The following is adapted from Pastor Mike’s July 21st sermon titled “The One Thing.”
A story, a problem and an answer
In Luke 10:38-42 we are introduced once again to Mary and Martha, two female followers of Jesus who appear elsewhere in the gospels.
From other gospel examples we know Martha as an outspoken leader and doer. Indeed she even has the audacity to tell Jesus what to do. (Outside Lazarus’ tomb she told Christ he should not remove the burial stone for the smell of Lazarus’ body.)
In this story we see an even fuller picture of Martha and find that in many ways she is living the idealistic modem life of busyness and accomplishment. She is productive, she is goal oriented, she is charging around and in charge. She is her own person.
Martha looks at her sister, who is breaking the cultural norms in two ways she is not helping around the house, and she is at Jesus’ feet’ learning alongside the men. Martha becomes indignant and self-righteous that her sister will not help with all the work around the house. Likewise, we too probably see Mary and want justice.
What we find though is that there is a deeper problem. Martha becomes discontent in her work because others are not pulling their weight. There rises up some emptiness, some longing, some unhappiness within her. She becomes judgmental and accusing. The King James Version explains that she becomes “cumbered with much serving.” She begs Jesus to put Mary in her place, make her get to work.
Jesus response to her is unexpected and simple. “Martha you are worried about many things, but only one thing is needed.” The word worry literally indicates that Martha is “torn to pieces about many things” and rather than controlling her world her emotions have become controlled by her world.
This is a not uncommon place for type-A people to find themselves.
I get and read Fortune Magazine. I like studying and reading about the business world. An article at some point in the past explained the workings of a Colorado-based recovery center for CEO’s. A resort for the burned out: people who over-inflate their work and their ability to control their lives and who often undervalue themselves.
Jesus response here is important and unlocks a truth for us today. He points Martha to one thing that is far more important than the many.
So what is the one thing?
While our lectionary breaks up scripture for the sake of easy reading. If we were to continue on in the gospel of Luke we would find ourselves in chapter 11 which begins with a very clear and valuable discussion of the one thing Jesus may have been pointing to.
In Ch.11 Jesus prays. He teaches his disciples the Lord’s Prayer and he answers questions about the meaning and purpose of prayer. It seems that prayer is something missing from Martha’s life. And it is not that prayer itself is necessarily the goal, but it is a means to an end. Prayer builds our relationship with God. As Mary is sitting at Jesus feet she was being sustained by her relationship with Christ. Prayer is also something that has the power to teach and instruct, to help us re-center and reconnect with our Lord when we get lost.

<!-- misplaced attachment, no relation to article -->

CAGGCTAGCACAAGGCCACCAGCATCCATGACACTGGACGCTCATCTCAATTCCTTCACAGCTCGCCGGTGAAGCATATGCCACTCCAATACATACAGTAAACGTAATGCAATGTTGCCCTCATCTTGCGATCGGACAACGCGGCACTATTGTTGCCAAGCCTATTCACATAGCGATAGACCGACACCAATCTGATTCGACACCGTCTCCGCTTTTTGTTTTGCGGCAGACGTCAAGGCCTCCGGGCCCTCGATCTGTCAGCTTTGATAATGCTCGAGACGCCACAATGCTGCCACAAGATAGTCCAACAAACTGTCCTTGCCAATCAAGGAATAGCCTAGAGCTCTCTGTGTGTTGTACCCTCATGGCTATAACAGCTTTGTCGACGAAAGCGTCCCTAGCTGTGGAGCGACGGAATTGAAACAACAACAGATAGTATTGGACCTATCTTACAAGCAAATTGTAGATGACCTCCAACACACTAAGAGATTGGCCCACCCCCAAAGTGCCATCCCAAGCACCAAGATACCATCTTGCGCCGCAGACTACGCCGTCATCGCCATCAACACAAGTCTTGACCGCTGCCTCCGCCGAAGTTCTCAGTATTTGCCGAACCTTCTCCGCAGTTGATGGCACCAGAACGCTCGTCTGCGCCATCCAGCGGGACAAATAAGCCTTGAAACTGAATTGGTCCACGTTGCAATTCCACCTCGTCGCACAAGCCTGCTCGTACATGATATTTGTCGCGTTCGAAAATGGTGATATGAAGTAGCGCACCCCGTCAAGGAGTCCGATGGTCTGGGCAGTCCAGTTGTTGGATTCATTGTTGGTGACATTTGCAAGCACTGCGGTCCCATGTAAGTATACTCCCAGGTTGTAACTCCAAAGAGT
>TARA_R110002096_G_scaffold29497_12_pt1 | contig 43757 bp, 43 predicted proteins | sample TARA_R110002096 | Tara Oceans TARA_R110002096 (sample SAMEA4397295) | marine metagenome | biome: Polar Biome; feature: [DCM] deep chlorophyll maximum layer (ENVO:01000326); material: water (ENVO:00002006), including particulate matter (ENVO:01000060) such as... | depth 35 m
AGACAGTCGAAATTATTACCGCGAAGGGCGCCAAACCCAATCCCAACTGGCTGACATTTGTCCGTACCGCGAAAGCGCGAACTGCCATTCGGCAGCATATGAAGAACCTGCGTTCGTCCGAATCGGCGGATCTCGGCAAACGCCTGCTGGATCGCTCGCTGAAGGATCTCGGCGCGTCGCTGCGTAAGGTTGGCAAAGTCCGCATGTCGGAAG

From this story and problem I think there are four things prayer is able to do for the Christian life.
1. Prayer can be the one thing, because it reminds us of the one thing. Prayer makes us slow down and step back from the problems of our lives. It helps us remember the vantage point we should have when looking at the world. We have a God who has created us. Who has claimed us as his own. A God who does give us jobs to do, but who also provides in abundance. Prayer helps us to re-center priorities. It keeps us from getting swallowed up by our responsibilities.
2. Prayer teaches us to ask God to fill our needs and emptiness.
What we have in this story is really a prayer that goes unanswered. If you look back to Martha in the story you see that she has a prayer for Jesus. She says, “make Mary help me get all these things done.”
Do you think Martha really needs a cleaner house? Do you think that getting a little more done this afternoon will really fill in whatever void or emptiness she is feeling?
No, as Martha prays to Jesus she is asking for something, but he does not give it to her because it is not what, in that moment, she needs. This is what prayer does, it becomes God’s vessel for teaching us, through our prayers, our wants, desires and pains, God does answer and often teaches as he does.
3. Prayer builds our relationship with god. Anytime, anywhere, in any circumstance. Prayer is the vessel for connecting us with our heavenly father, for being reminded of who we are and whose we are. Our relationship with Him is built and strengthen just as our relationships with others, regular time and communication is a necessary means for staying connected and intimate.
4. Prayer changes the way we see ourselves.
Prayer teaches us to value what God values. Jesus did not die because you or I rose to the top of our field. Because we became the bureau chief, or the director of our department, or the head of some initiative. He did not come and die because you because you made partner as an attorney, or because of any of the other achievements we might gain in our lives. Jesus did not die to save us because of our accomplishments. Jesus died because he loves every one of us- beyond and above and separate from our work. He sees us as his created person whom he loves just as any parent would love a child. His value is in you and I – Martha needs to hear that and know that and we need to hear that and be reminded of that. And Prayer, as it re-centers us, works on our heart bringing us back into this sort of mindset.